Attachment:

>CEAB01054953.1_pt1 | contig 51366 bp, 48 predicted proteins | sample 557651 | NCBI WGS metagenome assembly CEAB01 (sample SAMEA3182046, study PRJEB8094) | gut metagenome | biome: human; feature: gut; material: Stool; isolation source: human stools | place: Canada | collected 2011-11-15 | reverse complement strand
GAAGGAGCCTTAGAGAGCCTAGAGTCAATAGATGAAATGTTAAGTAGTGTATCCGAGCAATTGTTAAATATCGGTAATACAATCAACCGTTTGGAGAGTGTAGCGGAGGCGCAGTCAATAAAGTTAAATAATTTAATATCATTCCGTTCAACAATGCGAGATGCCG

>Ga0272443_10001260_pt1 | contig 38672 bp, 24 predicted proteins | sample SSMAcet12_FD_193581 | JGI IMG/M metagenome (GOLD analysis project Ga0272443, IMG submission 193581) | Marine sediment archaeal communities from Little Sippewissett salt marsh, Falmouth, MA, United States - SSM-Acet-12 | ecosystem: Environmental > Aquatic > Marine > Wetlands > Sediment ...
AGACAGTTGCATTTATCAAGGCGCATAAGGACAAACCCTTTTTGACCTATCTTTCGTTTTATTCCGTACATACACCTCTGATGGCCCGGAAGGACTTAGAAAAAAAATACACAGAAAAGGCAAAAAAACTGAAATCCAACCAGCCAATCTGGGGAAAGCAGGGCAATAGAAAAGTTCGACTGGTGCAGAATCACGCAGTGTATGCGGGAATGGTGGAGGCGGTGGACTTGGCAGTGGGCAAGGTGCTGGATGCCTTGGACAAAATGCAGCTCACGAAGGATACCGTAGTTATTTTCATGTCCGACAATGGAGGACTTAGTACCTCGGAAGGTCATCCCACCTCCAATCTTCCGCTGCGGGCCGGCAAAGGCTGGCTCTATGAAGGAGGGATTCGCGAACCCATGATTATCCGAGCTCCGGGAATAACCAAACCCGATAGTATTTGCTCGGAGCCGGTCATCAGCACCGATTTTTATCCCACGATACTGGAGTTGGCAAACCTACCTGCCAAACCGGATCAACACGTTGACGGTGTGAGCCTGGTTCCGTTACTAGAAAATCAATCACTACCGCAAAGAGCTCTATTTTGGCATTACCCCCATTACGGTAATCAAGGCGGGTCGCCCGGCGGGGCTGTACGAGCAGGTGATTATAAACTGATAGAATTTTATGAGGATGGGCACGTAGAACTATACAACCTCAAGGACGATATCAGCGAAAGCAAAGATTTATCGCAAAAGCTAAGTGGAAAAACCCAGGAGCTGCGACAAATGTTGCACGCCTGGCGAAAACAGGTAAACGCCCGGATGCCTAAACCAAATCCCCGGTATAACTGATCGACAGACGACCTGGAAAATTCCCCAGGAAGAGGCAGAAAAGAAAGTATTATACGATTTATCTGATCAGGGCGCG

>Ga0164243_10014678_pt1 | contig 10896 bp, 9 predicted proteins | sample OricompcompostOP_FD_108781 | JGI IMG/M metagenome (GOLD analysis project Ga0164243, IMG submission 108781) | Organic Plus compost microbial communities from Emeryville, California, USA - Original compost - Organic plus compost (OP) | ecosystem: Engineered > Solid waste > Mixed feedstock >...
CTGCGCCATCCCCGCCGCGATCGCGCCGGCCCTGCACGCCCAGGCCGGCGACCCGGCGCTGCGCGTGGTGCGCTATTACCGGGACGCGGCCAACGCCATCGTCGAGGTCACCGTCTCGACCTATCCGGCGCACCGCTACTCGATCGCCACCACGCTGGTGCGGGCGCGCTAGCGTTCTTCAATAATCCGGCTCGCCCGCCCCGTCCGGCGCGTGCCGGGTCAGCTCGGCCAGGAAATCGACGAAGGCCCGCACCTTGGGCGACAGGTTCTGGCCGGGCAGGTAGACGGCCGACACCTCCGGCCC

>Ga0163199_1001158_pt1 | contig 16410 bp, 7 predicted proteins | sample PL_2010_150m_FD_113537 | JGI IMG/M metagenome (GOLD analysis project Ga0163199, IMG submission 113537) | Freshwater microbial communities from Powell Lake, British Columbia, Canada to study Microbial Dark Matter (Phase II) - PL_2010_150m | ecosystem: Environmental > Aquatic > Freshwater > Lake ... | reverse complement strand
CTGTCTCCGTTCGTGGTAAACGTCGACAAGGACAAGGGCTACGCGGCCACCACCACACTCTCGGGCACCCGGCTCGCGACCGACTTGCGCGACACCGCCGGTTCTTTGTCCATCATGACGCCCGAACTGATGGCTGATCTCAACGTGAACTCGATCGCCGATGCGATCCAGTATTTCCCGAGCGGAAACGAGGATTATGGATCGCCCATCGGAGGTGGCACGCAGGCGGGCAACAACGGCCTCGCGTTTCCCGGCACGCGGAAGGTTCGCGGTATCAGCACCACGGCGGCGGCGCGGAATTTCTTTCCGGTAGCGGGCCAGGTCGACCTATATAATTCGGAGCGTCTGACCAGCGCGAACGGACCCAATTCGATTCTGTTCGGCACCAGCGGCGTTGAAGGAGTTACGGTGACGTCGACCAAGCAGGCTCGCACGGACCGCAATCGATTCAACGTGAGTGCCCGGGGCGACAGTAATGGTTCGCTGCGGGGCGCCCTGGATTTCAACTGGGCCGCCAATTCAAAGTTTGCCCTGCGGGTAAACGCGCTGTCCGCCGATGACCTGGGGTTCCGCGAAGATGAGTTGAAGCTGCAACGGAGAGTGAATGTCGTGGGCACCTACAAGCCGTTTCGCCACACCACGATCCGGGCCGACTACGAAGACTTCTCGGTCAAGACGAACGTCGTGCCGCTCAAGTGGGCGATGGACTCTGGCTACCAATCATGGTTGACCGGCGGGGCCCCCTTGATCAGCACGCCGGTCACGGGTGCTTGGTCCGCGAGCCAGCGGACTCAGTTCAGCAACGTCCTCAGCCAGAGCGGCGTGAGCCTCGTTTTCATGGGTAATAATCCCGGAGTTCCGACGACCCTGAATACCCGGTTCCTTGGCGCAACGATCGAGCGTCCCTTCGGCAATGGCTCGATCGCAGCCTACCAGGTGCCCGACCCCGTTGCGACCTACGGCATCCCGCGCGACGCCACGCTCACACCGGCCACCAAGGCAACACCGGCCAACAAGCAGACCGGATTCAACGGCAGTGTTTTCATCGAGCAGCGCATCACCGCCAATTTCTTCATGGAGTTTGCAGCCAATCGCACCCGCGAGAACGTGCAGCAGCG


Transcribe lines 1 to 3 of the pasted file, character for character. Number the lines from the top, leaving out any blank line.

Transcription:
>CEAB01054953.1_pt1 | contig 51366 bp, 48 predicted proteins | sample 557651 | NCBI WGS metagenome assembly CEAB01 (sample SAMEA3182046, study PRJEB8094) | gut metagenome | biome: human; feature: gut; material: Stool; isolation source: human stools | place: Canada | collected 2011-11-15 | reverse complement strand
GAAGGAGCCTTAGAGAGCCTAGAGTCAATAGATGAAATGTTAAGTAGTGTATCCGAGCAATTGTTAAATATCGGTAATACAATCAACCGTTTGGAGAGTGTAGCGGAGGCGCAGTCAATAAAGTTAAATAATTTAATATCATTCCGTTCAACAATGCGAGATGCCG

>Ga0272443_10001260_pt1 | contig 38672 bp, 24 predicted proteins | sample SSMAcet12_FD_193581 | JGI IMG/M metagenome (GOLD analysis project Ga0272443, IMG submission 193581) | Marine sediment archaeal communities from Little Sippewissett salt marsh, Falmouth, MA, United States - SSM-Acet-12 | ecosystem: Environmental > Aquatic > Marine > Wetlands > Sediment ...